1. The Holderness Coastline –
The Management of Coastal Erosion
Holderness is a lowland region of England
that lies between the chalk hills of the
Wolds and the North Sea. It is part of the
East Riding of Yorkshire.
The Holderness Coast is one of Europe's
fastest eroding coastlines. The average
annual rate of erosion is around 2 metres
per year. The main reason for this is
because the bedrock is made up of till. This
material was deposited by glaciers around
12,000 years ago.
Information source: The University of Hull
2. The Holderness Coast is one of Europe's fastest eroding coastlines. The
average annual rate of erosion is around 2 metres per year. This is around 2
million tonnes of material every year. Under lying the Holderness Coast is
bedrock made up of Cretaceous Chalk. However, in most place this is covered
by glacial till deposited over 18,000 years ago. It is this soft boulder clay that is
being rapidly eroded.
The Holderness Coast is a great case study to use when examining coastal
processes and the features associated with them. The area contains 'text book'
examples of coastal erosion and deposition.
The exposed chalk of Flamborough provides examples of erosion, features
such as caves, arches and stacks. The soft boulder clay underlying Hornsea
provides clear evidence of the erosional power of the sea. Mappleton is an
excellent case study of an attempt at coastal management.
Spurn Point provides evidence of longshore drift on the Holderness Coast. It is
an excellent example of a spit. Around 3% of the material eroded from the
Holderness Coast is deposited here each year.
3. How might the geology of the area affect the shape of the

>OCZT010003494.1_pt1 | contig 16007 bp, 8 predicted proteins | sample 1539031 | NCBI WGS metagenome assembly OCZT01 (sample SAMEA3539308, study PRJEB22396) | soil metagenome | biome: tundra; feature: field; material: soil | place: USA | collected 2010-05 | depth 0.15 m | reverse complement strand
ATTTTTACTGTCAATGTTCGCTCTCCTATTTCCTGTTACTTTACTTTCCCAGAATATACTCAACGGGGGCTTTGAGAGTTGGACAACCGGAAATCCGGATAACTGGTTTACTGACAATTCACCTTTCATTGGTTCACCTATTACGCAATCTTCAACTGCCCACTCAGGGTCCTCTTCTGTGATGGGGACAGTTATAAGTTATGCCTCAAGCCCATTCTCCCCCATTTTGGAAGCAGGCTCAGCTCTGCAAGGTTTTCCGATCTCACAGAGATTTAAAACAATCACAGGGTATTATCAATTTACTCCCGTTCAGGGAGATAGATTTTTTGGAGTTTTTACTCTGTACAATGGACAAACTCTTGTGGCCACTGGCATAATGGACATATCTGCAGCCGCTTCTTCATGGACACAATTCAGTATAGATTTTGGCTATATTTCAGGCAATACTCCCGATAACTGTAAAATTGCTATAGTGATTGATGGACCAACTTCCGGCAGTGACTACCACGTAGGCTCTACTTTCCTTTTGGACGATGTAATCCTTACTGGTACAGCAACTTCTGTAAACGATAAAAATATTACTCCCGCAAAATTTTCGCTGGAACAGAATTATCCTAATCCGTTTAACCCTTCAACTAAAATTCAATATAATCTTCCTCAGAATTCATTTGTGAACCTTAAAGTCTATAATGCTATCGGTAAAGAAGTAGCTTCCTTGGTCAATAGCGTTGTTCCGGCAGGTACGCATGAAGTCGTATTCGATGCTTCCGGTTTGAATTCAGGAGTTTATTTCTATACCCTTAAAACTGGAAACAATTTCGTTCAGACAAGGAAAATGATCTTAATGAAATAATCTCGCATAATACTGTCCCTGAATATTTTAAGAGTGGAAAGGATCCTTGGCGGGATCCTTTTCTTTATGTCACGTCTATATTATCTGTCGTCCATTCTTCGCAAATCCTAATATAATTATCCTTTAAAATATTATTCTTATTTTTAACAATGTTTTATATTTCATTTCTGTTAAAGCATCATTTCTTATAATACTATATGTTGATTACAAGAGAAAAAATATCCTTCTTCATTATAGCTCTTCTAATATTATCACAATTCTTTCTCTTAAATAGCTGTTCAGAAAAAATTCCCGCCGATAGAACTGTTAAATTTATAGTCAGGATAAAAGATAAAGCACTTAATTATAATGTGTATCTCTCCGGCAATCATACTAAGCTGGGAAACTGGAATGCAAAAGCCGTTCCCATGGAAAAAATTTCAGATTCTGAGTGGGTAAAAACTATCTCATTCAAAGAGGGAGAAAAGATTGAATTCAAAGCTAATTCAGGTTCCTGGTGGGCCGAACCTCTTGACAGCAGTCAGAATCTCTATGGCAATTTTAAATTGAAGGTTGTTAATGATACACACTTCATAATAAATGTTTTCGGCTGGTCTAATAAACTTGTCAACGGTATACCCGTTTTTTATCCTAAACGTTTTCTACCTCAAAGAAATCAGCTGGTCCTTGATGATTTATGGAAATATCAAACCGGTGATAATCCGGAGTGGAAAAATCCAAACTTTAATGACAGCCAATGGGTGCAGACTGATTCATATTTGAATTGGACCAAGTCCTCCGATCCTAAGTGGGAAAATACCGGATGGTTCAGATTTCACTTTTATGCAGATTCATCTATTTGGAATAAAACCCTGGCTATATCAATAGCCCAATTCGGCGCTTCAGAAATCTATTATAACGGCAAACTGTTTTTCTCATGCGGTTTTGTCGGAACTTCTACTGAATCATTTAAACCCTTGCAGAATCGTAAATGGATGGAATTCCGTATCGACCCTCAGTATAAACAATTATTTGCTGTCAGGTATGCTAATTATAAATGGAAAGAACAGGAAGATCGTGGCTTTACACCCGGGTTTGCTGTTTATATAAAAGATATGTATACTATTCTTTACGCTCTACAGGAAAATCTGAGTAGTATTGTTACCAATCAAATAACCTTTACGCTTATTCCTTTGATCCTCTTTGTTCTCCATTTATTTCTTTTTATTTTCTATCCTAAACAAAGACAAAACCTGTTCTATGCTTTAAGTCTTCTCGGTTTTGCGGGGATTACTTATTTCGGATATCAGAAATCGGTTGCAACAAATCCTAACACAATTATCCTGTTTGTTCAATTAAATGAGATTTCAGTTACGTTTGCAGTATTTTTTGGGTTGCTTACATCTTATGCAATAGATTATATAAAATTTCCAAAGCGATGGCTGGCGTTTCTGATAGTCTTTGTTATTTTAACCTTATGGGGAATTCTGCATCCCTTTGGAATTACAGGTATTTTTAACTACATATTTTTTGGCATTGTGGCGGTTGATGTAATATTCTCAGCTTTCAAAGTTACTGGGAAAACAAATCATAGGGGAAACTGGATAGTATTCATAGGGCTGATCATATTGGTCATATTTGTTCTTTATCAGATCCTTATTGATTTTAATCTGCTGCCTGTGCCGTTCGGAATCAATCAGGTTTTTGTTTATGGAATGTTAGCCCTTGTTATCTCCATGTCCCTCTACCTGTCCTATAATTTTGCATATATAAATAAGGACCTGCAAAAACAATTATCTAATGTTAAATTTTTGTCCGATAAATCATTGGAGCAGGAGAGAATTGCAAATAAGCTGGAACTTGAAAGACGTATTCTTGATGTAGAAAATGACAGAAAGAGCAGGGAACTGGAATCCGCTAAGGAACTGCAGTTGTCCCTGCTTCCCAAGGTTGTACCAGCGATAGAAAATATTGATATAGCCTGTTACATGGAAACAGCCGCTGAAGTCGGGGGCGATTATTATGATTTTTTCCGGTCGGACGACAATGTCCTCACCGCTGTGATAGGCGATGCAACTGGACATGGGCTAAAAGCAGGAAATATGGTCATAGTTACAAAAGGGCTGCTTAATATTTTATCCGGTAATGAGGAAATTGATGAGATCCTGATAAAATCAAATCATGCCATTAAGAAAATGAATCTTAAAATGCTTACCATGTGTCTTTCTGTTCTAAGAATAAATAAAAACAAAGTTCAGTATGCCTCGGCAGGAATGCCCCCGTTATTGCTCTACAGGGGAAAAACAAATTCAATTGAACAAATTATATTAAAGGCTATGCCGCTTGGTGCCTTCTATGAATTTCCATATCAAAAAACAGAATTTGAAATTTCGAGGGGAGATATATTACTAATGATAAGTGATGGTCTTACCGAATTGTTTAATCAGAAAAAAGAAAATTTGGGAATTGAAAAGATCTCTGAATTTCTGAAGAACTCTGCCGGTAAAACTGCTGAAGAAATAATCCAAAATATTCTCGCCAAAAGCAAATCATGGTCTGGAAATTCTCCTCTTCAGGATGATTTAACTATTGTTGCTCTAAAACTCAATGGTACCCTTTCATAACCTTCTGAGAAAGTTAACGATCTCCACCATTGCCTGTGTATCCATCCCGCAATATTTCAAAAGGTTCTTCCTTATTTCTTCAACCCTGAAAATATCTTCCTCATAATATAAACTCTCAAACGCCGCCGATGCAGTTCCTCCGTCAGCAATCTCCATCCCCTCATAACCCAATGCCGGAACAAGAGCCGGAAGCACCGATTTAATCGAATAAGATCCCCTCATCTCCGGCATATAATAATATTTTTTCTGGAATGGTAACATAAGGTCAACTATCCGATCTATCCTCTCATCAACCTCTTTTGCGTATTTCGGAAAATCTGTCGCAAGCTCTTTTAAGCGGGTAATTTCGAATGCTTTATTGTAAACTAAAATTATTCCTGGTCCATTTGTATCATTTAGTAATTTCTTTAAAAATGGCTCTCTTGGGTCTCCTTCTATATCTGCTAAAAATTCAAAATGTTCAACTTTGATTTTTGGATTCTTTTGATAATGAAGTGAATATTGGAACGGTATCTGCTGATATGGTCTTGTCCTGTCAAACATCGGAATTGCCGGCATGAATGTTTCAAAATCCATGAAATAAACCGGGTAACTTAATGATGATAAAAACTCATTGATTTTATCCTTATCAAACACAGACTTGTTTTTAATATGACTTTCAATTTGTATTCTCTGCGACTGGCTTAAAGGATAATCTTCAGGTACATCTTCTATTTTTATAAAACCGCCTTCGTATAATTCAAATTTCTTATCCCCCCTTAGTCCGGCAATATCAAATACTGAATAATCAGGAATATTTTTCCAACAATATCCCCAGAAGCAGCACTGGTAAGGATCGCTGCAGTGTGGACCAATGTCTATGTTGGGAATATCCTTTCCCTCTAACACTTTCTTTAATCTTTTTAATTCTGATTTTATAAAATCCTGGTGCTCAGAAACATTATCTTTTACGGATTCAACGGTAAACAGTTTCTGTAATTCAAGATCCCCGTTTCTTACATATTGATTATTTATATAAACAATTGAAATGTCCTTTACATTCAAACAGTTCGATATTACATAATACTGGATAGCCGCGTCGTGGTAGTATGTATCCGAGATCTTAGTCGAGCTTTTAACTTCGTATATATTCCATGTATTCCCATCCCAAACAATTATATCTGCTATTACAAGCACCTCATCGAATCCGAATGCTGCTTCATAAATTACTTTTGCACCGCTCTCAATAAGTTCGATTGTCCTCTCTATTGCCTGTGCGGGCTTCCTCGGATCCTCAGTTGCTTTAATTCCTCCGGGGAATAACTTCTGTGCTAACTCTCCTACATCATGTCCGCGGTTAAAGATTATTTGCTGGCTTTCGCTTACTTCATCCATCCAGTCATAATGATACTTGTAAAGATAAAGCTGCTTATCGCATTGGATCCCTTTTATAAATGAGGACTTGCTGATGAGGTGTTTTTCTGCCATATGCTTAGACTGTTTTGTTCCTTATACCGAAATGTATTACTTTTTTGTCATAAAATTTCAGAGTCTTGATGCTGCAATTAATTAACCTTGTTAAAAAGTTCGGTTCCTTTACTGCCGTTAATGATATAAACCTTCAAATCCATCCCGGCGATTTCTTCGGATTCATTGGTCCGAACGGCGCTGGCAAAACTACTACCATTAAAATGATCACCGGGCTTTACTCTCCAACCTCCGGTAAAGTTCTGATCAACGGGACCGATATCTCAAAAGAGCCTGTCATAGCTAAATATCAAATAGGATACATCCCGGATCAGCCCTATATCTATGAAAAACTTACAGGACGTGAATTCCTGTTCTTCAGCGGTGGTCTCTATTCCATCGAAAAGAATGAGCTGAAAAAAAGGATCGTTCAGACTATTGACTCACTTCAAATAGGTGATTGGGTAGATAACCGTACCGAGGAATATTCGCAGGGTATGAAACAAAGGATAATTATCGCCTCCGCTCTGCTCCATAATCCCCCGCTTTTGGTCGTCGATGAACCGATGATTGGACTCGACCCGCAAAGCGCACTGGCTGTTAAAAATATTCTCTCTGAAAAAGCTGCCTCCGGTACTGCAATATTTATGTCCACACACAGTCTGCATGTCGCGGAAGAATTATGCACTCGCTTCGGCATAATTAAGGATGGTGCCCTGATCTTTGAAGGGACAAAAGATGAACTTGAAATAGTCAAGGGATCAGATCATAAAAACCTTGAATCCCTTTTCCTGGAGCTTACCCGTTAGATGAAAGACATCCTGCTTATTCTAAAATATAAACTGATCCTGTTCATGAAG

What processes are acting upon this coastline?
Geology Map of Holderness
Altitude Map of Holderness
4. What processes are acting upon this coastline?
The Holderness Coastline is made up of soft boulder clays (tills) left after the
retreat of the Devensian ice sheets about 12 000 years ago. They can be seen
on the coast, being rapidly eroded by the sea. To look at, they are a mass of
brown clay containing pieces of rock (erratics) brought here by the glaciers from
Scandinavia, Scotland, the Lake District and Northeast England. These soft,
recent deposits sit on a platform of chalk which slopes away gently to the east.
Erratics in till at Mappleton
5. What processes are acting upon this coastline?
Erosion of the Holderness cliffs is a cyclic, four stage process:
1. The soft Boulder Clay cliffs become saturated with rain water and lose their
2. The cliff is too steep and fails either as a block of material or as a slurry slide
3. Cliff failure reduces the angle and prevents further erosion but …
4. Large waves from the North East remove the debris in longshore drift to the
South and the cliff oversteepens, rain falls and the cycle begins again.